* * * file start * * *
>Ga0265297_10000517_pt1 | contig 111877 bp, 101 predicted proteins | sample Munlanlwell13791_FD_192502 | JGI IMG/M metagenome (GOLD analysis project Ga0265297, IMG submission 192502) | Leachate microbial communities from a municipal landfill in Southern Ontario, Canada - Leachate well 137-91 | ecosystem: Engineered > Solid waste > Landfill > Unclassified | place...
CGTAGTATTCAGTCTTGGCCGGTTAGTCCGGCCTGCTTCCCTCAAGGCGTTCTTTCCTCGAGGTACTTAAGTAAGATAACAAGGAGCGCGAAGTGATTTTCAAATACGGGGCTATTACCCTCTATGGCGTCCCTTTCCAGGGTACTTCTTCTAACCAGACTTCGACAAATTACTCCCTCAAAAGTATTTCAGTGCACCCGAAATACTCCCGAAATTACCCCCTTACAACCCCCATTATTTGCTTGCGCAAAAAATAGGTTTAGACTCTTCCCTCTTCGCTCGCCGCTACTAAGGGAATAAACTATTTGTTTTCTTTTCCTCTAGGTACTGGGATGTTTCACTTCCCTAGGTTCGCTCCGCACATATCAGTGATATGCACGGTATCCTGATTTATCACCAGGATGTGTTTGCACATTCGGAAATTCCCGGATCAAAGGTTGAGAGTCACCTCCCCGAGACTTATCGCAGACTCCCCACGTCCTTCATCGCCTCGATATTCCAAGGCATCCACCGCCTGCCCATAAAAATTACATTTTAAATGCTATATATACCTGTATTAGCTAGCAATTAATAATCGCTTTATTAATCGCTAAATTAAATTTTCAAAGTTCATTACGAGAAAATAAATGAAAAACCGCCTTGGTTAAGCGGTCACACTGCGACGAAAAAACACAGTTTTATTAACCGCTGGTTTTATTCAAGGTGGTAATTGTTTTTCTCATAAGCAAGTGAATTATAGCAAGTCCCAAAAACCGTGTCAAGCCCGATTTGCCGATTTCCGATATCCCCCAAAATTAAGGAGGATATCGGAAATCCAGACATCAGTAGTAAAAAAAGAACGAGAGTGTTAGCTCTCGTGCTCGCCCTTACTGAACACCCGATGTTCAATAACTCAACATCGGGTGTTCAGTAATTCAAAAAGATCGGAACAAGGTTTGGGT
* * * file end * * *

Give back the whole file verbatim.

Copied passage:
>Ga0265297_10000517_pt1 | contig 111877 bp, 101 predicted proteins | sample Munlanlwell13791_FD_192502 | JGI IMG/M metagenome (GOLD analysis project Ga0265297, IMG submission 192502) | Leachate microbial communities from a municipal landfill in Southern Ontario, Canada - Leachate well 137-91 | ecosystem: Engineered > Solid waste > Landfill > Unclassified | place...
CGTAGTATTCAGTCTTGGCCGGTTAGTCCGGCCTGCTTCCCTCAAGGCGTTCTTTCCTCGAGGTACTTAAGTAAGATAACAAGGAGCGCGAAGTGATTTTCAAATACGGGGCTATTACCCTCTATGGCGTCCCTTTCCAGGGTACTTCTTCTAACCAGACTTCGACAAATTACTCCCTCAAAAGTATTTCAGTGCACCCGAAATACTCCCGAAATTACCCCCTTACAACCCCCATTATTTGCTTGCGCAAAAAATAGGTTTAGACTCTTCCCTCTTCGCTCGCCGCTACTAAGGGAATAAACTATTTGTTTTCTTTTCCTCTAGGTACTGGGATGTTTCACTTCCCTAGGTTCGCTCCGCACATATCAGTGATATGCACGGTATCCTGATTTATCACCAGGATGTGTTTGCACATTCGGAAATTCCCGGATCAAAGGTTGAGAGTCACCTCCCCGAGACTTATCGCAGACTCCCCACGTCCTTCATCGCCTCGATATTCCAAGGCATCCACCGCCTGCCCATAAAAATTACATTTTAAATGCTATATATACCTGTATTAGCTAGCAATTAATAATCGCTTTATTAATCGCTAAATTAAATTTTCAAAGTTCATTACGAGAAAATAAATGAAAAACCGCCTTGGTTAAGCGGTCACACTGCGACGAAAAAACACAGTTTTATTAACCGCTGGTTTTATTCAAGGTGGTAATTGTTTTTCTCATAAGCAAGTGAATTATAGCAAGTCCCAAAAACCGTGTCAAGCCCGATTTGCCGATTTCCGATATCCCCCAAAATTAAGGAGGATATCGGAAATCCAGACATCAGTAGTAAAAAAAGAACGAGAGTGTTAGCTCTCGTGCTCGCCCTTACTGAACACCCGATGTTCAATAACTCAACATCGGGTGTTCAGTAATTCAAAAAGATCGGAACAAGGTTTGGGT